The cost of trying to create a bubble of sorts at NCAA championship events like the volleyball tournament, with regionals and a Final Four would be significant. With rapid testing for all participants, secure lodging and transportation, sterilizing the event and practice venues, the bills would add up. Multiply that across eight sports and three different levels of NCAA participation, and this would easily be the most expensive series of fall championships the association has funded—and it comes after the NCAA just took a huge financial hit with the cancelation of the 2020 basketball tournaments.
That is where the Power 5 could step in and collectively foot the bill for its own fall championships, which would be one-third or less of the total cost outlay to the NCAA. A source within the Olympic sports community said it would be “very easy” for the P5 conferences to contract out to established event management companies to hold their own championships.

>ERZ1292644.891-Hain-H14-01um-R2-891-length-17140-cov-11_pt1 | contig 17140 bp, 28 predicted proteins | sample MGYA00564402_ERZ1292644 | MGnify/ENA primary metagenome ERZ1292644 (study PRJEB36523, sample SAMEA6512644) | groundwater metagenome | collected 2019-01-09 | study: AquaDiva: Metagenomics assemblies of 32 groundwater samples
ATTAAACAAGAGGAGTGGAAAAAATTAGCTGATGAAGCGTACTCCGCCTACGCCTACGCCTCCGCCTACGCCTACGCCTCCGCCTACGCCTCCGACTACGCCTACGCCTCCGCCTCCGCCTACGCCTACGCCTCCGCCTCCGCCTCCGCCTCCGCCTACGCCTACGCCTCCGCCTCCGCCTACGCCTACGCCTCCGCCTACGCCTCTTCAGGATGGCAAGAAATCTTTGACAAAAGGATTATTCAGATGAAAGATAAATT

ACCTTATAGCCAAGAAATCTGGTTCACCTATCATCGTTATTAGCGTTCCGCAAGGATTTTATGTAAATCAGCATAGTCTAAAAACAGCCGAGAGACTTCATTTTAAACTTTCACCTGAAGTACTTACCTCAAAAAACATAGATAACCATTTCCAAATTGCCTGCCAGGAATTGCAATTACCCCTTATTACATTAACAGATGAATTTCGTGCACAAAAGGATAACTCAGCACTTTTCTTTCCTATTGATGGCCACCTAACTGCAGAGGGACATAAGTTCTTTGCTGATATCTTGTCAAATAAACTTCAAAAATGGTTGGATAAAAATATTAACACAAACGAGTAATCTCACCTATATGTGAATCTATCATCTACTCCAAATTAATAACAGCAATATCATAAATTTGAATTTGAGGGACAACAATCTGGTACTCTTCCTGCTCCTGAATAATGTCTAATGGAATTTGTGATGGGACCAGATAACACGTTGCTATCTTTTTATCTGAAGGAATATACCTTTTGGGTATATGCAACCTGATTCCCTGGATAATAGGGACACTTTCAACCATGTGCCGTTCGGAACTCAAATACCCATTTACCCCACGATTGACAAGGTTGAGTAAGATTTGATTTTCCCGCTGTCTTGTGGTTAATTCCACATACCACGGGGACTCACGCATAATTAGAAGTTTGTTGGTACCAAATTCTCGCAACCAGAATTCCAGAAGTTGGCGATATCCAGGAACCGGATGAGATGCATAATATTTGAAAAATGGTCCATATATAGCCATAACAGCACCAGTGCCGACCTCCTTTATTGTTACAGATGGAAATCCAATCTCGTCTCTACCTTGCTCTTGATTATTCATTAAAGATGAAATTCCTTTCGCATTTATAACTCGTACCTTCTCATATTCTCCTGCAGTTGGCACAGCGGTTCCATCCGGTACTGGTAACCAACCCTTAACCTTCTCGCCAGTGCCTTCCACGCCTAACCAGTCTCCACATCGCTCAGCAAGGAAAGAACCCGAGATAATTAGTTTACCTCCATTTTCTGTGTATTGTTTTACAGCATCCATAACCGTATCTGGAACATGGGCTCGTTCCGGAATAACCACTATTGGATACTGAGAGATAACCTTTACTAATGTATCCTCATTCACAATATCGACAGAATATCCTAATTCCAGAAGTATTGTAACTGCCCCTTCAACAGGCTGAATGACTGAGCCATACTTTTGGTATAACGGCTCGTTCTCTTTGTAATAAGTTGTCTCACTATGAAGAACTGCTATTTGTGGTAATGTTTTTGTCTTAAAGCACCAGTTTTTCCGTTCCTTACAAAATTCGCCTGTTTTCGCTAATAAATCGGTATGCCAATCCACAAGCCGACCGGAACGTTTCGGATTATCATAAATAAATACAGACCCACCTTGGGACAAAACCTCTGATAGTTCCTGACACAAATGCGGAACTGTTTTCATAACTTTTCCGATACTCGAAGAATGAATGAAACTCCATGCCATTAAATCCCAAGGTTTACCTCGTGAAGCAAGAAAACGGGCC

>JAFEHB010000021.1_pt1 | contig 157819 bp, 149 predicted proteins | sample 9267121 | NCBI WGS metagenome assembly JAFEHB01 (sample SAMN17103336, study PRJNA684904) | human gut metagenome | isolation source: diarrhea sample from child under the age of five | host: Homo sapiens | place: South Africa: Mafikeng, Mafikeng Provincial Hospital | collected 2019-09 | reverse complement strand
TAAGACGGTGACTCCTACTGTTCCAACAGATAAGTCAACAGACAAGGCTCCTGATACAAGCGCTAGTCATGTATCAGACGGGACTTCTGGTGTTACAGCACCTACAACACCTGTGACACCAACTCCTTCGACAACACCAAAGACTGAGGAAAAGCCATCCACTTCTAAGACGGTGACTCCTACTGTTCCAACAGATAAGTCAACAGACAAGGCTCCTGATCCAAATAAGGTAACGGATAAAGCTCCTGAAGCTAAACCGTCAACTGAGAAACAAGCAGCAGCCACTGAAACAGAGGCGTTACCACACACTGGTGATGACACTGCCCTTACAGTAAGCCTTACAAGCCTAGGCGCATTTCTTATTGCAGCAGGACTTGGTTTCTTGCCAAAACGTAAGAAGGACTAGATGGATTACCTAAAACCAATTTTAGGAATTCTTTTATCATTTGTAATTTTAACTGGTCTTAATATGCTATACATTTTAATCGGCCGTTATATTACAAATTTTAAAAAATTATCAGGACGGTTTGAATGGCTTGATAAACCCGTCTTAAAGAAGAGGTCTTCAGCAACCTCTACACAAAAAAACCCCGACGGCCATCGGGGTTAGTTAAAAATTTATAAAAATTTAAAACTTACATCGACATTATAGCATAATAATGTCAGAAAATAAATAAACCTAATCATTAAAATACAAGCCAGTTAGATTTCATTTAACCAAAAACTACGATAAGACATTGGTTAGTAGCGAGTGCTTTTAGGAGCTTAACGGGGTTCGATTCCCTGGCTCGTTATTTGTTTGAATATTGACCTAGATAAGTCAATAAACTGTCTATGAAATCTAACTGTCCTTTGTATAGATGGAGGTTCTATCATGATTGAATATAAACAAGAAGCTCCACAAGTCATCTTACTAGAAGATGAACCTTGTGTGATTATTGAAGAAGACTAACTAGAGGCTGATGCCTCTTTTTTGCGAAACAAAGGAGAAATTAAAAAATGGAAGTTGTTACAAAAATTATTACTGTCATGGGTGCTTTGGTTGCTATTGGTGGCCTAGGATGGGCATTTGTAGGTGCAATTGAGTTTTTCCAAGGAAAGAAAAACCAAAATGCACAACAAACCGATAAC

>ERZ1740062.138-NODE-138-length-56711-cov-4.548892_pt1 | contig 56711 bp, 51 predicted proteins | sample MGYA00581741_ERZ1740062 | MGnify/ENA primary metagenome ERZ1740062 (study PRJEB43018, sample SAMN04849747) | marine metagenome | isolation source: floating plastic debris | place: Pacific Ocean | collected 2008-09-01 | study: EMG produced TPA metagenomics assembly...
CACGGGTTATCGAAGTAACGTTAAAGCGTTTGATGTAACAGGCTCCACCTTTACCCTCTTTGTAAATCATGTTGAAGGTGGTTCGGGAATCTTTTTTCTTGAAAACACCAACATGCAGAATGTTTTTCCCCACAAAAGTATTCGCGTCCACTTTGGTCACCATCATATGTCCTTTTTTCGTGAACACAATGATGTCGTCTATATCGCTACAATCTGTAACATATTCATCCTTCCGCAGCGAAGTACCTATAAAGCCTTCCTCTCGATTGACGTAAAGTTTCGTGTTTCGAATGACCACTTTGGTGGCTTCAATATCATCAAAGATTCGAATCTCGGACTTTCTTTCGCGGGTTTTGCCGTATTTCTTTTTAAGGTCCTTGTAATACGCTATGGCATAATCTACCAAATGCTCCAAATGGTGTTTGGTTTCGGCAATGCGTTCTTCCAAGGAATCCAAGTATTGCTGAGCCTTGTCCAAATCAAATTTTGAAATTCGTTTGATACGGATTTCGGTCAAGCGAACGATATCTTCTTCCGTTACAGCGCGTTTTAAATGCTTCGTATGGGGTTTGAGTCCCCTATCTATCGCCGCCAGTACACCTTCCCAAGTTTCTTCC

The Board of Governors could make separate rulings for Divisions II and III, where a number of leagues already have postponed or canceled fall sports. Several Division I schools from FCS conferences, such as the Ivy League and Patriot League, have postponed fall sports as well. Sources told SI they are expecting a cancellation or postponement at the DII and DIII levels, but are unsure what will happen at the DI level.
If the NCAA board again delays action, it might further inflame a membership that has an increasing urgency for certainty about the upcoming seasons. One athletic director described the limbo as “mentally unhealthy” for his fall-sports athletes. The NCAA’s non-football fall sports are men’s and women’s cross country, men’s and women’s soccer, women’s volleyball, field hockey and men’s water polo.